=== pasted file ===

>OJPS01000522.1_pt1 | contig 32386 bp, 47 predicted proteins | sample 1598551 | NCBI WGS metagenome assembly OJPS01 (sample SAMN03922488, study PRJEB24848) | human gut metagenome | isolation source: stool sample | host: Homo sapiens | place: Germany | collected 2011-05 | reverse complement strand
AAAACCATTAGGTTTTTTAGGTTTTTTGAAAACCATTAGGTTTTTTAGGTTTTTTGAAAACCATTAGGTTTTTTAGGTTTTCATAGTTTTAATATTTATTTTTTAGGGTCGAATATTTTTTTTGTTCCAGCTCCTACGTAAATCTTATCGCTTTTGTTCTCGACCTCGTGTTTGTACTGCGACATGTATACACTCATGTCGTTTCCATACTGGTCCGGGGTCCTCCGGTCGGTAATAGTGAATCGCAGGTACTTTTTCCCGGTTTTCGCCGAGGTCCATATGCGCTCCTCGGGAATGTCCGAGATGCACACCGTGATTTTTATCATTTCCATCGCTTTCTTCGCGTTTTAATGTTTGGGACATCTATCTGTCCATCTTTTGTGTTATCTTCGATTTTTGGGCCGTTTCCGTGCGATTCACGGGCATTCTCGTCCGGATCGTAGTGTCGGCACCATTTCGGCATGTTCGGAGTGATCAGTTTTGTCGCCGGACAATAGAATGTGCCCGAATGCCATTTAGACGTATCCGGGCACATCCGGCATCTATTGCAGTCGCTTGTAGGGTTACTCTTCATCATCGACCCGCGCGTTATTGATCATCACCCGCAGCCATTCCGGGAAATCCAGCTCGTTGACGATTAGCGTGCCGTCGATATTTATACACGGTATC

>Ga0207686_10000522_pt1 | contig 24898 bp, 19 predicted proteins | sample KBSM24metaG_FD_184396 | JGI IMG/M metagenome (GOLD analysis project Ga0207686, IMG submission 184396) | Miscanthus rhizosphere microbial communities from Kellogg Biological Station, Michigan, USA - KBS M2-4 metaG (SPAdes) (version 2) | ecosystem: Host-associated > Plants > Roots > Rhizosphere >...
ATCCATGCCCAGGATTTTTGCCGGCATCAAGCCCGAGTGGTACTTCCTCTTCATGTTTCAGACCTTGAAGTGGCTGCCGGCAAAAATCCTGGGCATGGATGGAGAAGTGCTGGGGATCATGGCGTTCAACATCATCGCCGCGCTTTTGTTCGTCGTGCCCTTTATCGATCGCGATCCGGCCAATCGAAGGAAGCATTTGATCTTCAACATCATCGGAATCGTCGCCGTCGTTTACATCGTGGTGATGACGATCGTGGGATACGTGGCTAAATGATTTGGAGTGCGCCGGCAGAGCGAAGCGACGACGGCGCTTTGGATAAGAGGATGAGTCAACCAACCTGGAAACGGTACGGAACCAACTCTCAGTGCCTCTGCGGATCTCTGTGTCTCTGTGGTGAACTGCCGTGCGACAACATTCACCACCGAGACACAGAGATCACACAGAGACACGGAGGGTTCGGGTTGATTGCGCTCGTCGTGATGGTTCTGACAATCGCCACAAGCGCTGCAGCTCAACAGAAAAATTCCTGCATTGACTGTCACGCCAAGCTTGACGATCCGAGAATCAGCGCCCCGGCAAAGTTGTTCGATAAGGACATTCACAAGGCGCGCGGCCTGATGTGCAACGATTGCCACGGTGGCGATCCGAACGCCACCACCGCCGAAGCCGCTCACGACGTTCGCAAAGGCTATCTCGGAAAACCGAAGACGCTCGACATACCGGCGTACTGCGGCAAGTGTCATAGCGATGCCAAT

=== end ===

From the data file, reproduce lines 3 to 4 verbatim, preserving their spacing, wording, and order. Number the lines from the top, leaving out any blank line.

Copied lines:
>Ga0207686_10000522_pt1 | contig 24898 bp, 19 predicted proteins | sample KBSM24metaG_FD_184396 | JGI IMG/M metagenome (GOLD analysis project Ga0207686, IMG submission 184396) | Miscanthus rhizosphere microbial communities from Kellogg Biological Station, Michigan, USA - KBS M2-4 metaG (SPAdes) (version 2) | ecosystem: Host-associated > Plants > Roots > Rhizosphere >...
ATCCATGCCCAGGATTTTTGCCGGCATCAAGCCCGAGTGGTACTTCCTCTTCATGTTTCAGACCTTGAAGTGGCTGCCGGCAAAAATCCTGGGCATGGATGGAGAAGTGCTGGGGATCATGGCGTTCAACATCATCGCCGCGCTTTTGTTCGTCGTGCCCTTTATCGATCGCGATCCGGCCAATCGAAGGAAGCATTTGATCTTCAACATCATCGGAATCGTCGCCGTCGTTTACATCGTGGTGATGACGATCGTGGGATACGTGGCTAAATGATTTGGAGTGCGCCGGCAGAGCGAAGCGACGACGGCGCTTTGGATAAGAGGATGAGTCAACCAACCTGGAAACGGTACGGAACCAACTCTCAGTGCCTCTGCGGATCTCTGTGTCTCTGTGGTGAACTGCCGTGCGACAACATTCACCACCGAGACACAGAGATCACACAGAGACACGGAGGGTTCGGGTTGATTGCGCTCGTCGTGATGGTTCTGACAATCGCCACAAGCGCTGCAGCTCAACAGAAAAATTCCTGCATTGACTGTCACGCCAAGCTTGACGATCCGAGAATCAGCGCCCCGGCAAAGTTGTTCGATAAGGACATTCACAAGGCGCGCGGCCTGATGTGCAACGATTGCCACGGTGGCGATCCGAACGCCACCACCGCCGAAGCCGCTCACGACGTTCGCAAAGGCTATCTCGGAAAACCGAAGACGCTCGACATACCGGCGTACTGCGGCAAGTGTCATAGCGATGCCAAT